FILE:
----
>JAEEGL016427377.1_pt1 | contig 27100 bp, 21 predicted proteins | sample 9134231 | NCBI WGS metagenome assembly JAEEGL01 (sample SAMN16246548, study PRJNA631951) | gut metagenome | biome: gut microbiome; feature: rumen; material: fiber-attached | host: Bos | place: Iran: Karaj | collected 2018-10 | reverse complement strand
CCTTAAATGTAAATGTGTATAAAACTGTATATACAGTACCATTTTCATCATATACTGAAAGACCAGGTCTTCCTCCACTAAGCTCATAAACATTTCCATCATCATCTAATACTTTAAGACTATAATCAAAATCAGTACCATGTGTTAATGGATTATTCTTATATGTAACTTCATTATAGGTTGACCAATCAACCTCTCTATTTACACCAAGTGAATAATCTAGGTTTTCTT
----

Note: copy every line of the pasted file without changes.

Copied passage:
>JAEEGL016427377.1_pt1 | contig 27100 bp, 21 predicted proteins | sample 9134231 | NCBI WGS metagenome assembly JAEEGL01 (sample SAMN16246548, study PRJNA631951) | gut metagenome | biome: gut microbiome; feature: rumen; material: fiber-attached | host: Bos | place: Iran: Karaj | collected 2018-10 | reverse complement strand
CCTTAAATGTAAATGTGTATAAAACTGTATATACAGTACCATTTTCATCATATACTGAAAGACCAGGTCTTCCTCCACTAAGCTCATAAACATTTCCATCATCATCTAATACTTTAAGACTATAATCAAAATCAGTACCATGTGTTAATGGATTATTCTTATATGTAACTTCATTATAGGTTGACCAATCAACCTCTCTATTTACACCAAGTGAATAATCTAGGTTTTCTT